We like to think in terms of cause and effect. Causal statements leave us with a sense of knowledge and control: they allow us to answer “what if” questions, and promise us leverage over reality—if you want to kill the effect, kill the cause.
But many real-world systems are poorly modeled by causality. Domains like economics, sociology, psychology, and ecology are full of feedback loops, where effects turn back on their causes. And when we try to impose causal explanations on these systems, we end up confused.
Let’s look at a few examples, and see how we can do better.
A Motivating Example
Scott Alexander recently reviewed Bobos In Paradise, in which David Brooks makes a fantastical causal claim:
The daring thesis: a 1950s change in Harvard admissions policy destroyed one American aristocracy and created another. Everything else is downstream of the aristocracy, so this changed the whole character of the US.
Brooks cites a bunch of statistics about rising crime rates and children born out of wedlock in the decades that followed. Scott finds the argument compelling:
These are the same data purportedly explained by the lead-crime hypothesis, where leaded gasoline poisoned young people’s brains and made them more impulsive. Last I checked this hypothesis had survived the replication crisis pretty well and continued to seem plausible. But Brooks’ theory is among the best alternatives I’ve heard.
Scott even lists a bunch of other effects that may have spilled out of Harvard’s admissions change, including new architectural styles, culture wars, and political polarization. (To be fair, he acknowledges that all this is speculative—he’s just taking Brooks’ idea and running with it.)
But here’s a competing hypothesis: a lot of crazy shit happened in the US during the 50s and 60s. Some examples:
The civil rights movement. Hippies. Modern transistors. The assassinations of JFK, RFK, and MLK. Free love. LSD. The share households with a television goes from 9% to 95%. The Vietnam War. The rise of Silicon Valley. The first live TV broadcast. And yes, an Ivy League school changed its admissions policy.
None of these things strictly caused the others. LSD fueled the hippies; hippies in turn spread LSD around the country. Vietnam protests energized the hippie movement, which then created a culture clash and cemented mainstream support for the war. TV broadcasts built opposition to the war, but also fear about LSD. MLK led the Civil Rights Movement; the publicity got him assassinated; the resulting riots forced congress to pass the Civil Rights Act. And shortly after Harvard changed its admissions policy, Timothy Leary began feeding the new undergraduates psychedelics.
All these things contributed in their own ways to the massive sociocultural shift that took place in the second half of the 20th Century.
If you ask me what the “main cause” was, I’ll say LSD. But that’s because I write about psychedelics a lot. If you ask a war buff, they’ll tell you it was Vietnam. If you ask an expert on Black History, they’ll tell you the civil rights movement changed everything.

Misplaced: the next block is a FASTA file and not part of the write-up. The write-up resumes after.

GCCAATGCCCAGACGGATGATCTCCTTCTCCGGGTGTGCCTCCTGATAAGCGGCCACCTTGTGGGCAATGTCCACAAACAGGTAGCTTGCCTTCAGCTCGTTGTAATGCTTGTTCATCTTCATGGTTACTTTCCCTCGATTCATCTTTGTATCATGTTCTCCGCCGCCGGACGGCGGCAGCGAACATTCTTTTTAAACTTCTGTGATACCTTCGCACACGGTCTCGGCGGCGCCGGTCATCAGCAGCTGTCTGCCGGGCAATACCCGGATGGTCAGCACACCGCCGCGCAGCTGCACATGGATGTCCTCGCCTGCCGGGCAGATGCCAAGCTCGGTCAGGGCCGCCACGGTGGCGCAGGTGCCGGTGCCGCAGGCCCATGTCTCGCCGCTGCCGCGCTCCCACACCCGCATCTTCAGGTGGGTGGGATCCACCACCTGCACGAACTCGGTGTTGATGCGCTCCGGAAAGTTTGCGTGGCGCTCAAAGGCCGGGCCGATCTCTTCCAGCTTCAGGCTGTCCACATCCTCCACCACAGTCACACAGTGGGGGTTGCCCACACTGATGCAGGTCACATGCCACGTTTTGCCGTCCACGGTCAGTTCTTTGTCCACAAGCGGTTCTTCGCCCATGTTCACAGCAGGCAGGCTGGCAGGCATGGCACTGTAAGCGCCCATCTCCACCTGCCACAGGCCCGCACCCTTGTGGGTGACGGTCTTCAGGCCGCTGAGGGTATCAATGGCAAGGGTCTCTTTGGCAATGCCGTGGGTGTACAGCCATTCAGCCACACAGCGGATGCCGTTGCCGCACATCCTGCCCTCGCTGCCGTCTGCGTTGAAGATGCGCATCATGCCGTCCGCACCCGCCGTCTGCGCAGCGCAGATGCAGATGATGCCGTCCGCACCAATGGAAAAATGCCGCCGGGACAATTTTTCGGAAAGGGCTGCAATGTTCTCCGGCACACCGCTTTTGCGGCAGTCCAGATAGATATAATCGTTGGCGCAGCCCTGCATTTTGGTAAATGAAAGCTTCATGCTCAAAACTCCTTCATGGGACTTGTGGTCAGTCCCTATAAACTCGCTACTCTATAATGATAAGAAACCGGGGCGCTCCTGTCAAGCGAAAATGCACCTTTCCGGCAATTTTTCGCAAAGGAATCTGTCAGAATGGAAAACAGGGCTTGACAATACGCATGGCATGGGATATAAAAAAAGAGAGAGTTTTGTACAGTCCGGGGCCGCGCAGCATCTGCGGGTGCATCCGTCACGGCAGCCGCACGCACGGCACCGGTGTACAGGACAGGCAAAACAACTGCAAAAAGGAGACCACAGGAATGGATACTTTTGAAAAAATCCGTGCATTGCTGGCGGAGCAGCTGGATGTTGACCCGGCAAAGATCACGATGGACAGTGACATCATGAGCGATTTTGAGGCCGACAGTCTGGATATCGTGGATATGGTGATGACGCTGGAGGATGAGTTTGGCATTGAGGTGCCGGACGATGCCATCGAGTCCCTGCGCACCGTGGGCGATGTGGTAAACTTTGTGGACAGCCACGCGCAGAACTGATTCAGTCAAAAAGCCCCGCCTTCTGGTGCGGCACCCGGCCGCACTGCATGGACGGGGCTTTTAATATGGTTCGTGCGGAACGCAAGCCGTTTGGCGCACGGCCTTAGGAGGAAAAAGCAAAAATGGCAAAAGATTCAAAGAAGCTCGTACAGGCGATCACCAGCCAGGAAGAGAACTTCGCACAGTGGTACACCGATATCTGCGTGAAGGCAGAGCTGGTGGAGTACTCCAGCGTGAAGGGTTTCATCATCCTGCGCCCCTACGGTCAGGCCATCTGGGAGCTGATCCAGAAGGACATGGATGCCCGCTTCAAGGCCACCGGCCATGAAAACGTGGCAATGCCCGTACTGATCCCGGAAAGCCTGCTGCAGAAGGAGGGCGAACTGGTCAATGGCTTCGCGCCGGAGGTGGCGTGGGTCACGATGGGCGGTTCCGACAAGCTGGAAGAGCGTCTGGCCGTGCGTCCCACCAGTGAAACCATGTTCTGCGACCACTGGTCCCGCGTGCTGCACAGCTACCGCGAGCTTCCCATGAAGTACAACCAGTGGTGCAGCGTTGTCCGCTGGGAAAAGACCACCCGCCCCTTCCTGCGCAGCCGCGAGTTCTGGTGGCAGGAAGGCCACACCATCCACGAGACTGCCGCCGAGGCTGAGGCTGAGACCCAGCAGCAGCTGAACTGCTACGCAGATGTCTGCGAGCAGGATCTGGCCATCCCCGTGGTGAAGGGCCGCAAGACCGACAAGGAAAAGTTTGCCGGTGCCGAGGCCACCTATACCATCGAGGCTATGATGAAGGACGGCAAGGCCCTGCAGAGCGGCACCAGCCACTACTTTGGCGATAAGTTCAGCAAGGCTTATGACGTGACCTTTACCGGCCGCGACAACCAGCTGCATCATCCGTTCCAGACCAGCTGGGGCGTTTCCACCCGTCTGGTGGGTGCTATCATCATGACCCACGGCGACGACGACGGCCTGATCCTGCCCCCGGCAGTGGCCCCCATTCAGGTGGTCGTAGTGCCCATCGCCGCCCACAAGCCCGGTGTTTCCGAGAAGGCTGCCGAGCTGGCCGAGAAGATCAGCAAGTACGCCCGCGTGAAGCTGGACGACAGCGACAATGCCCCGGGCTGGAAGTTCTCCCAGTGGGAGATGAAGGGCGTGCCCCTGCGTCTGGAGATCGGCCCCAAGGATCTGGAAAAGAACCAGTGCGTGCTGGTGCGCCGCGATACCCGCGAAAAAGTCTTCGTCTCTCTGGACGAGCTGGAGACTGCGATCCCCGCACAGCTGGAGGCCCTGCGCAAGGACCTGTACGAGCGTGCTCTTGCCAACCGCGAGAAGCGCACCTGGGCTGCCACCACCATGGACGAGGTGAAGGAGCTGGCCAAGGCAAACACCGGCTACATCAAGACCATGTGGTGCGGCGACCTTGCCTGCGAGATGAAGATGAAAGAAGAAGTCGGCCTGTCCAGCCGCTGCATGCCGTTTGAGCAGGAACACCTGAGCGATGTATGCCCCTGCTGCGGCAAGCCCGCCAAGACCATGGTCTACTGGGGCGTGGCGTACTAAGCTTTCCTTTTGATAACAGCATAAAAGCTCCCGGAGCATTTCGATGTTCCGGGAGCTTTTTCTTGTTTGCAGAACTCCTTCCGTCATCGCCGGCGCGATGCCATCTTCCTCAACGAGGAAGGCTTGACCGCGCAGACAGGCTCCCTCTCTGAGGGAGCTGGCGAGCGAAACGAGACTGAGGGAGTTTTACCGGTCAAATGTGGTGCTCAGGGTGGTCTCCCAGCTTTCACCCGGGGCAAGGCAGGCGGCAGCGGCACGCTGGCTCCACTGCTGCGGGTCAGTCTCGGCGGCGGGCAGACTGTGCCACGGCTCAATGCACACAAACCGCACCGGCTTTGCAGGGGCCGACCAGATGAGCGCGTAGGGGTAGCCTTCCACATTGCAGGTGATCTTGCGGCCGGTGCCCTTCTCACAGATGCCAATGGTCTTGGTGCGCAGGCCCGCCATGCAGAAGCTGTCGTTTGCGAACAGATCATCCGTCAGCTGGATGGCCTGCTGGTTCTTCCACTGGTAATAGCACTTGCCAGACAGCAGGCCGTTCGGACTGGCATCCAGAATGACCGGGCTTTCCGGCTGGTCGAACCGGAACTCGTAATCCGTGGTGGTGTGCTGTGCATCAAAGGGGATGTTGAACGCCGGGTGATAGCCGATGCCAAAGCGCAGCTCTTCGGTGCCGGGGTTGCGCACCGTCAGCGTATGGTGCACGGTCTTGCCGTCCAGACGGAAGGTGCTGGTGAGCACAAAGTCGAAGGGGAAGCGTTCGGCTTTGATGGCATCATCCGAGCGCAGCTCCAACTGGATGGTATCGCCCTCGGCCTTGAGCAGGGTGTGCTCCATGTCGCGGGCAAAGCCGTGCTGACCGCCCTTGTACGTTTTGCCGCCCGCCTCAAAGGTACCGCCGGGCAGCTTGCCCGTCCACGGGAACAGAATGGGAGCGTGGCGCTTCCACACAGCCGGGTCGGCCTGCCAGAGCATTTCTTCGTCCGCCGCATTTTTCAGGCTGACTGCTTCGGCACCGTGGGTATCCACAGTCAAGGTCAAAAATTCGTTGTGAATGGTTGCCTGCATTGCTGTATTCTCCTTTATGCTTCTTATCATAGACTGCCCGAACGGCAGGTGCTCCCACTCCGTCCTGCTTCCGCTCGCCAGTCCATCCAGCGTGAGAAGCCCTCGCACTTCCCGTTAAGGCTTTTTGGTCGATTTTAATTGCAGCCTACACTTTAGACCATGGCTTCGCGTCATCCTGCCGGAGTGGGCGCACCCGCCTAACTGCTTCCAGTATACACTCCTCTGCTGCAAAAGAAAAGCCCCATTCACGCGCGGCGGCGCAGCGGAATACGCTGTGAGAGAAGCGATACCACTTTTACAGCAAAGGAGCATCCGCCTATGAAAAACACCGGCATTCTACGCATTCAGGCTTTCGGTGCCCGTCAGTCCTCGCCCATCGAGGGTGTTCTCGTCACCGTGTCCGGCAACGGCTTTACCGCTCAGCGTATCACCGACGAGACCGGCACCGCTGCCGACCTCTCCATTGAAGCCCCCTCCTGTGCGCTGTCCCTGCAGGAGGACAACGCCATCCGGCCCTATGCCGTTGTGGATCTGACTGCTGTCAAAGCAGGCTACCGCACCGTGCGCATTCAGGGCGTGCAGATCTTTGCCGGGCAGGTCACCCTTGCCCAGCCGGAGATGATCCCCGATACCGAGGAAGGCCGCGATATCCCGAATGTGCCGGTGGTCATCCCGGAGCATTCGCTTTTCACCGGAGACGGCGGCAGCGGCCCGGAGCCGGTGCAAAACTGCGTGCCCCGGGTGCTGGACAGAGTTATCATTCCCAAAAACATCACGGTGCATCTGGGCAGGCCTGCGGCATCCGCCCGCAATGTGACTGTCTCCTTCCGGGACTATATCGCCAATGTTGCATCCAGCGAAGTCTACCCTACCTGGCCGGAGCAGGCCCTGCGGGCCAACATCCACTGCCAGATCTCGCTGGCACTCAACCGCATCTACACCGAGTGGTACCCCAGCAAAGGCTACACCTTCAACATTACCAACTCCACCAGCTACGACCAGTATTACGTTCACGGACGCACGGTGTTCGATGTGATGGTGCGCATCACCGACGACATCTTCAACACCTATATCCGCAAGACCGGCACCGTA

And all of us are right! We can each back up our claims with a convincing set of syllogisms. But each explanation appeals to a common fallacy: they impose causal explanations on a system as dynamic and chaotic as sociology.
Causality is easy to visualize: all we need are circles and arrows. So forgive me as I introduce a technical term: classical causality is best modeled as a Directed Acyclic Graph.
Directed Acyclic Graphs
We like to visualize causal relationships like this:
This is a simple example of a Directed Acyclic Graph (DAG). A “graph” in this sense is a diagram that shows how different things are connected together; “directed” means the connections are arrows; “acyclic” means the arrows only go one way—if you start on node A, and follow the arrows, you’ll never get back to A.
We can make our mortality DAG above a little more complicated without breaking these rules:
Diagrams like these are very useful! They let us ask questions like, “Am I at risk for heart disease?” or “How should I change my lifestyle if I don’t want to die?”. You can pick any node you care about, and follow the arrows forward or backward to learn more about it.
We can even enhance the graph with a little more information by giving each connection a weight: thicker arrows mean there’s a stronger level of causation.
This weighted DAG makes it easy to see that red meat has a lower effect on mortality than smoking cigarettes.
DAGs are incredibly helpful when studying well-behaved systems. They do a particularly good job at describing things that are man-made, like machines, legal codes, electronic devices, and software architectures.
But most natural systems are too complex for a DAG.
Causal Loop Diagrams
Natural systems are full of feedback loops, makes them much harder to reason about. But by relaxing the “acyclic” requirement, we can turn our DAGs into Causal Loop Diagrams (CLDs).
Here’s an example showing how population size, birth rate, and death rate affect each other:
(Here, instead of using the widths of lines to show their weights, I’ve labeled them as positive or negative. We could also use numbers to show their relative strength.)
We can see there are two feedback loops:
As the population grows, there are more people reproducing, which increases the birth rate. This drives up the population even further.
As the population grows, there are more people around to die, which increases the death rate. But as the death rate goes up, the population decreases.
The first loop is an example of positive feedback—as one variable increases (or decreases) so does the other. Positive feedback loops tend to be highly unstable; if there were no death in this picture, the population would explode exponentially.
The second loop is an example of negative feedback—as one variable increases, the other decreases, and vice versa. Negative feedback loops create balance.
It’s pretty easy to spot the difference between the two: the positive loop has matching “+” signs, while the negative loop has one “+” and one “-”. Does this hold for bigger loops? Let’s expand the model a bit.
You can see we’ve created two more loops in our population diagram. I’ve labeled each loop “P” for positive or “N” for negative (often you’ll see these as “R” for reinforcing and “B” for balancing, along with a directional indicator).
How do you tell a positive loop from a negative one? One trick is to run a mental simulation: start with an increase in population, and work through the effects at each node along the loop. If you end up with an increase in population, it’s positive; if you end up with a decrease, it’s negative.
A simpler strategy is to count the minus signs along the loop—an odd number indicates a negative loop (since two minus signs cancel each other out).